Just about weekly, we see stories of the misguided runaways who want to go home to comfort of (infidel?) mum and dad.
As Cameron et al debate whether or not it is too dangerous to allow these wannabe terrorists back on home soil, academics, terrorism experts, and politicians are trying to understand what makes a terrorist.
An interesting article from Homeland Security News Wire:
What makes a terrorist stop being a terrorist?
By John Horgan1 December 2014
The journey into and out of terrorism is as personal as it is complex. De-radicalization programs still represent some of the most creative approaches to counter-terrorism. They can be powerful forces in thinning the ranks of lower-level members. But if we do not have a sincere discussion of why or how they work, their future will be in jeopardy. With rumors of hundreds of disillusioned ex-ISIS members exploring a potential return home, we are already way behind. We need clear thinking to underpin these programs and their evaluation. In the absence of transparency and clearer expectations, it will only take one-high profile failure (would any program survive if one of its graduates detonated a suicide bomb closer to home?) for the potential of these programs to be lost forever.
“Feet first.” That’s how one terrorist leader told recruits was the only way out. It makes sense. Allowing members to just walk away wouldn’t be good for the group’s image.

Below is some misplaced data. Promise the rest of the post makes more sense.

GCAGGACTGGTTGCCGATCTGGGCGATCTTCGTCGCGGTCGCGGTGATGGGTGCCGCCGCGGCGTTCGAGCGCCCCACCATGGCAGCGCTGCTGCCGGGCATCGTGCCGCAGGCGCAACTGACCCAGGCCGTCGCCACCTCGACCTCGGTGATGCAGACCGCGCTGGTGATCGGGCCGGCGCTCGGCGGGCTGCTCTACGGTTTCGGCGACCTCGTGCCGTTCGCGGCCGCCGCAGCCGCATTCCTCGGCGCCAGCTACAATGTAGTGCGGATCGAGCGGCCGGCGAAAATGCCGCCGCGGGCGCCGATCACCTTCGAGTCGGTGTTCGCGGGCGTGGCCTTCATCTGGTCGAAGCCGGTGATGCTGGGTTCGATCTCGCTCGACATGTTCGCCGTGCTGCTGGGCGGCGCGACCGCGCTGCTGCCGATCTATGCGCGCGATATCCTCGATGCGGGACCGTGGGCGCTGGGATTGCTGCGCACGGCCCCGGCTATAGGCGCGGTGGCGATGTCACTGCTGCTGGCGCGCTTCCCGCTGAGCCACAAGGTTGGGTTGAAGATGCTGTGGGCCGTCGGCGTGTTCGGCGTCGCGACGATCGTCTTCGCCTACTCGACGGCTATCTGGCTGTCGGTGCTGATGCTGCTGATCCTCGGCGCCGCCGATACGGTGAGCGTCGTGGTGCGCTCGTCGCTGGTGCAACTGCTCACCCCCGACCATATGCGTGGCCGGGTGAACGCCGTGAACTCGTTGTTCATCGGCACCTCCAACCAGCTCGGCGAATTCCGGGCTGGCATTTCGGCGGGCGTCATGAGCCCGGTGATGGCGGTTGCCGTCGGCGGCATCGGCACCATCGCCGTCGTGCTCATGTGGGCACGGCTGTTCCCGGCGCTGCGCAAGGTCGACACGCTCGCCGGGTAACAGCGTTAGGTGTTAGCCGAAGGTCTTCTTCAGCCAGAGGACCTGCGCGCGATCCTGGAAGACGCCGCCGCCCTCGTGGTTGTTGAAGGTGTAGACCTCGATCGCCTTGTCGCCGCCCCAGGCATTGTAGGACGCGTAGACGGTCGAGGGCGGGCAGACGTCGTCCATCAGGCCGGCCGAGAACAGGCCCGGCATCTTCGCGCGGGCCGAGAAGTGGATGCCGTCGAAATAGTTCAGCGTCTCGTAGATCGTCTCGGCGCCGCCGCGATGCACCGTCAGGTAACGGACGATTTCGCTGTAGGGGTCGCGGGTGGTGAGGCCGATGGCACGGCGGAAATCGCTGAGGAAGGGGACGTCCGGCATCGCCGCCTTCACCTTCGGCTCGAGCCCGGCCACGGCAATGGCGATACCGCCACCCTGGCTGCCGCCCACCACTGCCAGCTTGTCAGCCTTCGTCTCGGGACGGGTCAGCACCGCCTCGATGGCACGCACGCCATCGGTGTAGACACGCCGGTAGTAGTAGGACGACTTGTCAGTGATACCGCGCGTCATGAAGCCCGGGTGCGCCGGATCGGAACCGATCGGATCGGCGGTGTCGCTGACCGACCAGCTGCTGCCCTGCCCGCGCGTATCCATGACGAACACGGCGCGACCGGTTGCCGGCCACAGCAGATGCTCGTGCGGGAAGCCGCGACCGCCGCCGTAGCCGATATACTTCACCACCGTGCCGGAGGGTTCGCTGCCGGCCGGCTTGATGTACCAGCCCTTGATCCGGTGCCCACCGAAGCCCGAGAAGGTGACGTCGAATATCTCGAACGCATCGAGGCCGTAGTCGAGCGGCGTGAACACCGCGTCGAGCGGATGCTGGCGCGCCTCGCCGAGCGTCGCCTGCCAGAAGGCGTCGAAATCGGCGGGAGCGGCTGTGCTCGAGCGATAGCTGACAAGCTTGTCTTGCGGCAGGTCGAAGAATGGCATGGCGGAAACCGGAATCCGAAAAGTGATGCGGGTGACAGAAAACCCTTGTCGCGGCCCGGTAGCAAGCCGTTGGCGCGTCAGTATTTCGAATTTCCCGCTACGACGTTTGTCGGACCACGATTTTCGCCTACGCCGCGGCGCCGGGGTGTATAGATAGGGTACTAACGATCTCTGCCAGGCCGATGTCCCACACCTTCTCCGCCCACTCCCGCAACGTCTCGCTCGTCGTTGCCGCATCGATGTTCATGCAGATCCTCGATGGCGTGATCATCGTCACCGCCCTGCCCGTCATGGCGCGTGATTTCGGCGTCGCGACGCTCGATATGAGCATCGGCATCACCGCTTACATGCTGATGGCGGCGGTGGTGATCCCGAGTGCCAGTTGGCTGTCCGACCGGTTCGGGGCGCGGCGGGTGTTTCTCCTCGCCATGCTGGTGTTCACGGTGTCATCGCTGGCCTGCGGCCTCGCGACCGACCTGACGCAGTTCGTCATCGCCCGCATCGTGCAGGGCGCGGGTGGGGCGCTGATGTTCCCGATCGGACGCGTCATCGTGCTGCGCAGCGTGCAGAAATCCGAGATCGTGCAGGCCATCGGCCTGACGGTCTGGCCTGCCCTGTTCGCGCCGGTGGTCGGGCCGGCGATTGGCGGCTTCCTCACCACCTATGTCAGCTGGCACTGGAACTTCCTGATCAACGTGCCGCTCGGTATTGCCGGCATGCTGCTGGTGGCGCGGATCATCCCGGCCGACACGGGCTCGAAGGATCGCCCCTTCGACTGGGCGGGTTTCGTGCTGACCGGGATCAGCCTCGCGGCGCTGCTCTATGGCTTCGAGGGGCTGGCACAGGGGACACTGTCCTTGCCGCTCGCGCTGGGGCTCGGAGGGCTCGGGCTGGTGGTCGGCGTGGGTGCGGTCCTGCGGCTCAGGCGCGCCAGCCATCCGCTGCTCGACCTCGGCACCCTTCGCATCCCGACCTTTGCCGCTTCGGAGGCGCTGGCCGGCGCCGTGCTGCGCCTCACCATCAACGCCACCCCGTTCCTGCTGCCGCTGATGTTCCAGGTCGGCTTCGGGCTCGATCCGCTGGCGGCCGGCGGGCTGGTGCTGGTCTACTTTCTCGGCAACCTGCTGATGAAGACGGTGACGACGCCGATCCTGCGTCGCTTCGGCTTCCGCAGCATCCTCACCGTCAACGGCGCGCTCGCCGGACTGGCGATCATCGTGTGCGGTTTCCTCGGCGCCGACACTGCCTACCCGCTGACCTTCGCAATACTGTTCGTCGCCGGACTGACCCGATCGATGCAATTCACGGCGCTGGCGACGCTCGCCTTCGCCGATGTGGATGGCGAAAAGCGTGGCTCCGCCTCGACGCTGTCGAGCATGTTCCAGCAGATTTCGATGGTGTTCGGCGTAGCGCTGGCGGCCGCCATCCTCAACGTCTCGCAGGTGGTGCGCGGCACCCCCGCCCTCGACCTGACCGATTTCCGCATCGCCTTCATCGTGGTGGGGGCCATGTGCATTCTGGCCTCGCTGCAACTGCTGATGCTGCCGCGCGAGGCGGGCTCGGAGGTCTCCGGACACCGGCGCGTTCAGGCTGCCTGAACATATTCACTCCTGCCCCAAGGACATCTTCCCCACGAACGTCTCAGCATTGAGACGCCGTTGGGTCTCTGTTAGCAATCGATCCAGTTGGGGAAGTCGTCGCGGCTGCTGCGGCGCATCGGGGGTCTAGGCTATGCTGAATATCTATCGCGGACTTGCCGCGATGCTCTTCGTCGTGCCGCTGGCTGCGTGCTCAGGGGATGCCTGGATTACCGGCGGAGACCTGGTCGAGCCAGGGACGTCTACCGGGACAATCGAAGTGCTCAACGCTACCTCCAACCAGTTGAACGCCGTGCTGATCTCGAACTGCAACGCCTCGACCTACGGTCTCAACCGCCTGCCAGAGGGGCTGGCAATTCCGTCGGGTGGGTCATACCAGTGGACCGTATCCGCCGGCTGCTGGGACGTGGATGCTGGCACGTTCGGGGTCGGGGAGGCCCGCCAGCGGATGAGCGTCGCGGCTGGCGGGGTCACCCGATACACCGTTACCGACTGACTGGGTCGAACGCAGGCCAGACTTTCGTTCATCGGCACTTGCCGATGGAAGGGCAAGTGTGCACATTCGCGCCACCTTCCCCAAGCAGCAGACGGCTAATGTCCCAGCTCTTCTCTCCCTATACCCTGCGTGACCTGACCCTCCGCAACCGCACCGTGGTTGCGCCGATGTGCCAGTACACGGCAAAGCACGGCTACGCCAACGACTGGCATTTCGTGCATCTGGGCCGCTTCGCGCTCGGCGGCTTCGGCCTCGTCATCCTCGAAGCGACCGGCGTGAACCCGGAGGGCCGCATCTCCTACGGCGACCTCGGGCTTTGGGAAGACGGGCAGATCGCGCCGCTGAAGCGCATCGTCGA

And yet — at the same time as Islamic State parades its European jihadists in shocking beheading videos and continues to recruit aggressively around the world — terrorists do disengage all the time. Some quietly disappear. Others go public, telling their stories on TV or in autobiographies. They embrace their new identity as an “ex-“ or “former” to warn others of the dangers of involvement.
We have also come to know formers through the rise of so-called de-radicalization programs. For the past decade, I’ve examined how and why terrorists walk away, and I’ve also closely examined programs aimed at helping ease that transition.
De-radicalization: how it worksOne of the newest efforts was launched earlier this year by social workers and psychologists in Denmark. Their objective? To successfully reintegrate Danish jihadists who left a few short years ago to take up arms against the Syrian regime. Now they want to come home.
The Danes join similar ongoing efforts around the world. It’s hard to say how many de-radicalization programs exist....
Go read the rest here. Pay attention as the debate continues.